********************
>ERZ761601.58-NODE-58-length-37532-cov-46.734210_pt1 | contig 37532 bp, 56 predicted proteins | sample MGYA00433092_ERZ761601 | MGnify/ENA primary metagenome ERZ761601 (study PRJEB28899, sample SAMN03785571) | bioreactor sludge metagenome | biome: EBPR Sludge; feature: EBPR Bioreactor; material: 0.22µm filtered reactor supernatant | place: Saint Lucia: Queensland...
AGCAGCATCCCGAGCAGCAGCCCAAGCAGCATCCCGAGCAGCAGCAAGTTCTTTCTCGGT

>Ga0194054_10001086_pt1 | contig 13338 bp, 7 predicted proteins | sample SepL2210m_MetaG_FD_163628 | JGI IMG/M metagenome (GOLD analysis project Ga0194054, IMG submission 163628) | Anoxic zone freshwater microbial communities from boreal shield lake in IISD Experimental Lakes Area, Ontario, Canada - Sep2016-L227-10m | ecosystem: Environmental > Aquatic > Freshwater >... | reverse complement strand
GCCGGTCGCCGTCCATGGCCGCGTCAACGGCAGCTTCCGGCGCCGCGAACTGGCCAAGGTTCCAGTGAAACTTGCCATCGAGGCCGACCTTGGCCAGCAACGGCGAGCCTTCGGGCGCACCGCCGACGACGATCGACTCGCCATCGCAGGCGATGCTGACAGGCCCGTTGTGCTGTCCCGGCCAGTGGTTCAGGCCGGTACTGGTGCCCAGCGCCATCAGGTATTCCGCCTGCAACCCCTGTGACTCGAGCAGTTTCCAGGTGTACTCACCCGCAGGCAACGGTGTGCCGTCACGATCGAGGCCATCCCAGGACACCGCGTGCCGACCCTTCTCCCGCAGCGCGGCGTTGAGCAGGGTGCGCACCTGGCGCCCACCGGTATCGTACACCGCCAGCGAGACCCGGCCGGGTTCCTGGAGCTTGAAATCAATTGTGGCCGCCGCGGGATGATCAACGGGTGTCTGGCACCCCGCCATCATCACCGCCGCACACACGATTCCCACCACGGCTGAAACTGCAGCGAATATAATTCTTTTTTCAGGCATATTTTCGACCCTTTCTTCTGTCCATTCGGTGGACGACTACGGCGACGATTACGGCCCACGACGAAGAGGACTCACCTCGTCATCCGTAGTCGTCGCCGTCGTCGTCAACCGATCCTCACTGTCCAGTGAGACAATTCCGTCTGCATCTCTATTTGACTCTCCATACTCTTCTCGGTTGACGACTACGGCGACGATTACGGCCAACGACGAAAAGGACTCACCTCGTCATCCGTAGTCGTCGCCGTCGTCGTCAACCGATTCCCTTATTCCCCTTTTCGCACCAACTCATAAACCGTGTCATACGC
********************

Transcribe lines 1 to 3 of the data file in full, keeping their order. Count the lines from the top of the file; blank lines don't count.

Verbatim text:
>ERZ761601.58-NODE-58-length-37532-cov-46.734210_pt1 | contig 37532 bp, 56 predicted proteins | sample MGYA00433092_ERZ761601 | MGnify/ENA primary metagenome ERZ761601 (study PRJEB28899, sample SAMN03785571) | bioreactor sludge metagenome | biome: EBPR Sludge; feature: EBPR Bioreactor; material: 0.22µm filtered reactor supernatant | place: Saint Lucia: Queensland...
AGCAGCATCCCGAGCAGCAGCCCAAGCAGCATCCCGAGCAGCAGCAAGTTCTTTCTCGGT

>Ga0194054_10001086_pt1 | contig 13338 bp, 7 predicted proteins | sample SepL2210m_MetaG_FD_163628 | JGI IMG/M metagenome (GOLD analysis project Ga0194054, IMG submission 163628) | Anoxic zone freshwater microbial communities from boreal shield lake in IISD Experimental Lakes Area, Ontario, Canada - Sep2016-L227-10m | ecosystem: Environmental > Aquatic > Freshwater >... | reverse complement strand